Last night, I had a hunch that Ben was feeling that same sense of overwhelm, fear, not-good-enough, I bet everyone-else-but-me gets this online school set-up.

On that fateful night in my office, the thing that had set me off was not knowing how to transition everything to a digital calendar. Meanwhile, I was coaching some of the smartest technology leaders on the planet. The girl (young woman actually) who had spent nearly a decade ‘off the grid’, leading wilderness expeditions, was now coaching tech executives. That all too familiar voice “Who are you to coach tech executives when you can’t even figure out how to transfer and color code your outlook calendar?” was screaming at me. Yes, I had a graduate degree in Applied Behavioral Science (coaching and consulting). Yes, I had a knack with people. Yes, I figured out down the road that what I did in the wilderness for all those years was almost identical to what I was now doing under fluorescent lights in the great indoors. But I did not see all of that then. All I saw that night as I lie on my office floor, was little old (actually young) me, struggling to feel worthy and battling the fiercest inner critic. I saw that same inner critic in Ben last night and I wanted to rush in and save him from it (as if that were possible).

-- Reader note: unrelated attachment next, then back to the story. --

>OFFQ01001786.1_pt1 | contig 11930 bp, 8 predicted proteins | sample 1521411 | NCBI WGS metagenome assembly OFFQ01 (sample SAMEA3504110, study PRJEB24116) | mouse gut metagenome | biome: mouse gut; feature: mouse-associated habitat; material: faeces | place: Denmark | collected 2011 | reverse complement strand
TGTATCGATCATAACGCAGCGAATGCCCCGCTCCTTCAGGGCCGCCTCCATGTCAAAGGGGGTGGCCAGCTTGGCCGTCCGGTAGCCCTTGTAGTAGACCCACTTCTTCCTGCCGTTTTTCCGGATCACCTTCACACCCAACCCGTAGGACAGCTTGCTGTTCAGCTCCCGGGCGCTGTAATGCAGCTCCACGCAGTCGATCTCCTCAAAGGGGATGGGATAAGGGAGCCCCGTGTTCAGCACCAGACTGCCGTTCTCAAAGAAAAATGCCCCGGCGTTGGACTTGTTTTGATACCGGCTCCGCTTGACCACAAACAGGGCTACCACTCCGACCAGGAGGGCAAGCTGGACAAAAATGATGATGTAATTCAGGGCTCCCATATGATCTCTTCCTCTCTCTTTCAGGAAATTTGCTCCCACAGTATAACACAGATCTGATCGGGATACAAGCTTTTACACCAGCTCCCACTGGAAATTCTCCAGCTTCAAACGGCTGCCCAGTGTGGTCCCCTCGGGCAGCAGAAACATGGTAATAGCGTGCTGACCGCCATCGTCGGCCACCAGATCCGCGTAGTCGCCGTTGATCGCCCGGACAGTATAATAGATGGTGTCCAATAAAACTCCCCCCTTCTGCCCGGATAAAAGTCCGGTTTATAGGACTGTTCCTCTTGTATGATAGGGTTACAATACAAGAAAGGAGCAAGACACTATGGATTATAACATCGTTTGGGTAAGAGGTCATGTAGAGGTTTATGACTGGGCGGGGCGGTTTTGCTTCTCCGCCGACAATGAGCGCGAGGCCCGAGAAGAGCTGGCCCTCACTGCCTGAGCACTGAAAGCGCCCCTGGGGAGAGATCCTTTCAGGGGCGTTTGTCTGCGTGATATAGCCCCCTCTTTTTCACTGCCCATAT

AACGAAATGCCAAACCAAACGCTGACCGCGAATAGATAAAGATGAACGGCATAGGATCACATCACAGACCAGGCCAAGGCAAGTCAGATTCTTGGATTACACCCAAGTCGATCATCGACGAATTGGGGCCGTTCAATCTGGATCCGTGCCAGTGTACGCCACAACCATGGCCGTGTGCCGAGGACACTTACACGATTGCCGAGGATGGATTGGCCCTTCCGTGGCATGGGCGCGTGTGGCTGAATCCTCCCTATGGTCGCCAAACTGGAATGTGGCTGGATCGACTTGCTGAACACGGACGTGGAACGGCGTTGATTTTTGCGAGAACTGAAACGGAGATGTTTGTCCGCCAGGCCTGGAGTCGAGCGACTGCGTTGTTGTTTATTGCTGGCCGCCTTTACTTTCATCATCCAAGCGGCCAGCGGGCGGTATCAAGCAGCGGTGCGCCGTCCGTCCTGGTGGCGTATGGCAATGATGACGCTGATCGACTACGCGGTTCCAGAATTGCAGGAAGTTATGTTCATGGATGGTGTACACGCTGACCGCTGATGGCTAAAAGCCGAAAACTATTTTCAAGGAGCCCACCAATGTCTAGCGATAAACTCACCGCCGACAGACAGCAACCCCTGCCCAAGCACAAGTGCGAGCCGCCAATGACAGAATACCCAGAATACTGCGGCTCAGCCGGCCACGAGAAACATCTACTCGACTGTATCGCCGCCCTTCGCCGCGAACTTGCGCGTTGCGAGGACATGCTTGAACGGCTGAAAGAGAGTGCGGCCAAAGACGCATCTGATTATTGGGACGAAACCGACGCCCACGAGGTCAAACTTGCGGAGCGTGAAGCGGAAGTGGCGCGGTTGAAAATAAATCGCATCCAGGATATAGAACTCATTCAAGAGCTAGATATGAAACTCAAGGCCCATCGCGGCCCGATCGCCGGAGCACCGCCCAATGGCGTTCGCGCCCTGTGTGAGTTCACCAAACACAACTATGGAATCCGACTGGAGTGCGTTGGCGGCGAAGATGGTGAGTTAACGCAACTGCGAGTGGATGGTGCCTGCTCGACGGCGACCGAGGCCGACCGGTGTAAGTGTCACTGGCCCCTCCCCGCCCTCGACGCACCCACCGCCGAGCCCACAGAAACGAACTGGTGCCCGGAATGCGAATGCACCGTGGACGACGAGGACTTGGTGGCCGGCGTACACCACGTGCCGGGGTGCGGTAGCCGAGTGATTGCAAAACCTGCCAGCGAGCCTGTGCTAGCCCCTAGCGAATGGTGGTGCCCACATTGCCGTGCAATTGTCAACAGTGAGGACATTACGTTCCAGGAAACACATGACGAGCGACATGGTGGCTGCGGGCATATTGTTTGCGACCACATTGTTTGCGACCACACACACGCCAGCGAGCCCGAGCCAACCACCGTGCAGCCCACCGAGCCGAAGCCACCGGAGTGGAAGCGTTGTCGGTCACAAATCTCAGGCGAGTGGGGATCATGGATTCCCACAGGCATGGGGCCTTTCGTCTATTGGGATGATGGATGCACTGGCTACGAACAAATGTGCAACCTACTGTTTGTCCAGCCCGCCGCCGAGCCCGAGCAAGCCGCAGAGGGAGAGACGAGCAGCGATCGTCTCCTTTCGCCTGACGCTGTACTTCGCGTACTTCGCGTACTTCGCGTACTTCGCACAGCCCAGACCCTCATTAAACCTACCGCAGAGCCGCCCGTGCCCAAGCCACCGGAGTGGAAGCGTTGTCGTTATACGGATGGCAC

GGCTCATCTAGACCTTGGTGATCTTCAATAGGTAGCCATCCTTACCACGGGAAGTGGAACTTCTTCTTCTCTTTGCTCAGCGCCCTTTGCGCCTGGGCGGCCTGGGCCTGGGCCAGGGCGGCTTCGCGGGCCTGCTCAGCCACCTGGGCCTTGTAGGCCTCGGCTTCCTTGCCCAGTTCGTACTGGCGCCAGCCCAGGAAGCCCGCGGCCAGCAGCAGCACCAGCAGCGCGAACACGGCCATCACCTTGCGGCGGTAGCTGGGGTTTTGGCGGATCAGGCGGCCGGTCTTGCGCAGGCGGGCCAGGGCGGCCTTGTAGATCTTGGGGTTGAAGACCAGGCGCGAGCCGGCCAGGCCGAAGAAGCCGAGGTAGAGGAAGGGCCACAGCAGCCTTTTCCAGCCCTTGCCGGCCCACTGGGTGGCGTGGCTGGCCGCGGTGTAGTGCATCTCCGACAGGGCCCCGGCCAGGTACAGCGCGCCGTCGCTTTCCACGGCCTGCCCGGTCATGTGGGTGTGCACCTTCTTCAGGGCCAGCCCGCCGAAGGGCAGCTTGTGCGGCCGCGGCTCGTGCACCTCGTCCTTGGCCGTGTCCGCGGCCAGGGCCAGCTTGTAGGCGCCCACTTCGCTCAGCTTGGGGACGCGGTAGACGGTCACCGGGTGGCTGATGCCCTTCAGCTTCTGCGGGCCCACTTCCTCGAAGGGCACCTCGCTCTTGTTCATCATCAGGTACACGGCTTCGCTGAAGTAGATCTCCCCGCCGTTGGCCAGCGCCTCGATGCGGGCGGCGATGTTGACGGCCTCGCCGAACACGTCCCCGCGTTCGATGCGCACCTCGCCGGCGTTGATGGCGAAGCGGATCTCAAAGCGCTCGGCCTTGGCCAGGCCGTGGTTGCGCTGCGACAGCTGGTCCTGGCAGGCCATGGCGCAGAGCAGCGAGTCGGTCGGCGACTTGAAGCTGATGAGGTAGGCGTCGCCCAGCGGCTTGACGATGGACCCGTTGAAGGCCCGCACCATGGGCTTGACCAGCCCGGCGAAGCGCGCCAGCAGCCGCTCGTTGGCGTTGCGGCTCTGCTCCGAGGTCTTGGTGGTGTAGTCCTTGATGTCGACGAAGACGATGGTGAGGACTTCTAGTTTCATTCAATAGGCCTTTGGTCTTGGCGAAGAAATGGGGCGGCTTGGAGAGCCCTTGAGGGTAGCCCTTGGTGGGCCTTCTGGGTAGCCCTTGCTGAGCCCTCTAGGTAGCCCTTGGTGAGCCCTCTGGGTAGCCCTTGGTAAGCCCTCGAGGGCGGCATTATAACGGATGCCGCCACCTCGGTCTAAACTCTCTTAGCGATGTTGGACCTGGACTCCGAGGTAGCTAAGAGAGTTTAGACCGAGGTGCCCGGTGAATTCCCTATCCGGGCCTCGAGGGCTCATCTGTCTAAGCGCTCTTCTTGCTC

The moral of the story is this…

How you are feeling today is not how you will be feeling tomorrow. Feelings are temporary (the good ones and the bad ones — my apologies if you didn’t already know that).

Your level of skill and competence today will be greater tomorrow.

Your level of confidence in yourself, if you stick with it (whatever “it” may be), will grow exponentially.

This is not just a pep talk. I know this from experience. This experience is what helped me not rush in to “fix it” for Ben or think that I even can. Whether you are in fifth grade, like Ben, or a full grown adult like me — who just literally got my first “seniors discount” as I booked a room for my family at Zion National Park (at the ripe old age of 50, true story, WTH, insert puke emoji here)…

This. Too. Shall. Pass. And when it does, what will be left is a more confident, gritty, and resilient human.

To all of you struggling with kids melting down, or your own personal meltdowns, or the meltdowns of complete strangers in grocery stores or parking lots or your workplaces, just remember: this too shall pass.

Mitch Shepard is a mother, wife, passionate world traveler, and executive leader. As the CEO & Chief Truth-Teller at HUMiN inc, Mitch has spent nearly 20 years coaching & training some of the world’s top leaders. Her specialties are leader/manager effectiveness and inclusion. Visit and to learn more and join our mailing list.